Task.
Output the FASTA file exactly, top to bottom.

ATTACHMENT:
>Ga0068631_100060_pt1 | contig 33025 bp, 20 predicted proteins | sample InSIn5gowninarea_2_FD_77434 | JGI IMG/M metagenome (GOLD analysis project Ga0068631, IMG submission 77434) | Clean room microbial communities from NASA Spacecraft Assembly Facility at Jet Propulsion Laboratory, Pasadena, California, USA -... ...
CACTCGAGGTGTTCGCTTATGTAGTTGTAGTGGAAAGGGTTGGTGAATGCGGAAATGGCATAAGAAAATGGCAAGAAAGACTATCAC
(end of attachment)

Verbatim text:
>Ga0068631_100060_pt1 | contig 33025 bp, 20 predicted proteins | sample InSIn5gowninarea_2_FD_77434 | JGI IMG/M metagenome (GOLD analysis project Ga0068631, IMG submission 77434) | Clean room microbial communities from NASA Spacecraft Assembly Facility at Jet Propulsion Laboratory, Pasadena, California, USA -... ...
CACTCGAGGTGTTCGCTTATGTAGTTGTAGTGGAAAGGGTTGGTGAATGCGGAAATGGCATAAGAAAATGGCAAGAAAGACTATCAC